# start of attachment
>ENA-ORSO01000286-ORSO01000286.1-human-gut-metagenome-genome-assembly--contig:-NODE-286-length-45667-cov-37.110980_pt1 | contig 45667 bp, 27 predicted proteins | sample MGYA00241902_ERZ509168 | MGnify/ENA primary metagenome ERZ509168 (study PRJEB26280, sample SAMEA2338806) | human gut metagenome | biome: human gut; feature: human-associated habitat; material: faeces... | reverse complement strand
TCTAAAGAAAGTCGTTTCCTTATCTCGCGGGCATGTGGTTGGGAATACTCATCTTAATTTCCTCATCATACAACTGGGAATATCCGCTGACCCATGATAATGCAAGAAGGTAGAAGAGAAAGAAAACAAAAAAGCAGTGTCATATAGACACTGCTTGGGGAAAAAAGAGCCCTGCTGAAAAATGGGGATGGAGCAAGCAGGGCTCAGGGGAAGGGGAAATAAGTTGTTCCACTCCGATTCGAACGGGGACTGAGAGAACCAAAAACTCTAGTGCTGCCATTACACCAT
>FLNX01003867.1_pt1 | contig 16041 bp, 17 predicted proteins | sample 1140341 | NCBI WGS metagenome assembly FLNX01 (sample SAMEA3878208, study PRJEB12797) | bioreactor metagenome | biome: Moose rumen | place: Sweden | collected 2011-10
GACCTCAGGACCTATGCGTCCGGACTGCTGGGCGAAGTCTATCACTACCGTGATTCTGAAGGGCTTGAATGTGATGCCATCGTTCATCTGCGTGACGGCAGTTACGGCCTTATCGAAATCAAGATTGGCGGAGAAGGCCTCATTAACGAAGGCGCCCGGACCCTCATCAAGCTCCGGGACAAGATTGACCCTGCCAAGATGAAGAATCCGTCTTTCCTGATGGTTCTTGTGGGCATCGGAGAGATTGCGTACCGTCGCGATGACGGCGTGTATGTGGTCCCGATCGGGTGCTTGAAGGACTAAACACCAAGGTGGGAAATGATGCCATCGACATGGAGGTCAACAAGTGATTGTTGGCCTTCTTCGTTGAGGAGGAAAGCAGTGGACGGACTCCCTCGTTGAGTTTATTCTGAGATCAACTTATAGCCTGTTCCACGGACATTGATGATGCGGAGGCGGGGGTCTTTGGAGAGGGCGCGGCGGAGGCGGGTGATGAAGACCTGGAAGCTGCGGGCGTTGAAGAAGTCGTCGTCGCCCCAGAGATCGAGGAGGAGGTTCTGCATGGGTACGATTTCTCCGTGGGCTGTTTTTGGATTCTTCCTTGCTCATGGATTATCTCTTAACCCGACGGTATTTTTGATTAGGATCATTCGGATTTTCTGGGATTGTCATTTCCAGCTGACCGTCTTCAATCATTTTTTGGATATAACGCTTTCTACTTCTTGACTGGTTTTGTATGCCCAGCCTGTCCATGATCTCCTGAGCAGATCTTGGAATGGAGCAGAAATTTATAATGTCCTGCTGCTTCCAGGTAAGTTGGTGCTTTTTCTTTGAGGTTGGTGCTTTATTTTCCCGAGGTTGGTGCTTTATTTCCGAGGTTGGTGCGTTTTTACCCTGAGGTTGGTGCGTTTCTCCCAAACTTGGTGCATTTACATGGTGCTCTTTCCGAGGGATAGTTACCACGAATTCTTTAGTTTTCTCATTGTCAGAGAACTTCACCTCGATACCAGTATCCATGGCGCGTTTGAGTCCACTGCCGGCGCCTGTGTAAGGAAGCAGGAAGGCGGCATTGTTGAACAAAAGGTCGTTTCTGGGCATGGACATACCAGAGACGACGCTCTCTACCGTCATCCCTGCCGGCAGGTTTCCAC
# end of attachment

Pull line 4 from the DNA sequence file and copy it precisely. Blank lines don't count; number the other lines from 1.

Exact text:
GACCTCAGGACCTATGCGTCCGGACTGCTGGGCGAAGTCTATCACTACCGTGATTCTGAAGGGCTTGAATGTGATGCCATCGTTCATCTGCGTGACGGCAGTTACGGCCTTATCGAAATCAAGATTGGCGGAGAAGGCCTCATTAACGAAGGCGCCCGGACCCTCATCAAGCTCCGGGACAAGATTGACCCTGCCAAGATGAAGAATCCGTCTTTCCTGATGGTTCTTGTGGGCATCGGAGAGATTGCGTACCGTCGCGATGACGGCGTGTATGTGGTCCCGATCGGGTGCTTGAAGGACTAAACACCAAGGTGGGAAATGATGCCATCGACATGGAGGTCAACAAGTGATTGTTGGCCTTCTTCGTTGAGGAGGAAAGCAGTGGACGGACTCCCTCGTTGAGTTTATTCTGAGATCAACTTATAGCCTGTTCCACGGACATTGATGATGCGGAGGCGGGGGTCTTTGGAGAGGGCGCGGCGGAGGCGGGTGATGAAGACCTGGAAGCTGCGGGCGTTGAAGAAGTCGTCGTCGCCCCAGAGATCGAGGAGGAGGTTCTGCATGGGTACGATTTCTCCGTGGGCTGTTTTTGGATTCTTCCTTGCTCATGGATTATCTCTTAACCCGACGGTATTTTTGATTAGGATCATTCGGATTTTCTGGGATTGTCATTTCCAGCTGACCGTCTTCAATCATTTTTTGGATATAACGCTTTCTACTTCTTGACTGGTTTTGTATGCCCAGCCTGTCCATGATCTCCTGAGCAGATCTTGGAATGGAGCAGAAATTTATAATGTCCTGCTGCTTCCAGGTAAGTTGGTGCTTTTTCTTTGAGGTTGGTGCTTTATTTTCCCGAGGTTGGTGCTTTATTTCCGAGGTTGGTGCGTTTTTACCCTGAGGTTGGTGCGTTTCTCCCAAACTTGGTGCATTTACATGGTGCTCTTTCCGAGGGATAGTTACCACGAATTCTTTAGTTTTCTCATTGTCAGAGAACTTCACCTCGATACCAGTATCCATGGCGCGTTTGAGTCCACTGCCGGCGCCTGTGTAAGGAAGCAGGAAGGCGGCATTGTTGAACAAAAGGTCGTTTCTGGGCATGGACATACCAGAGACGACGCTCTCTACCGTCATCCCTGCCGGCAGGTTTCCAC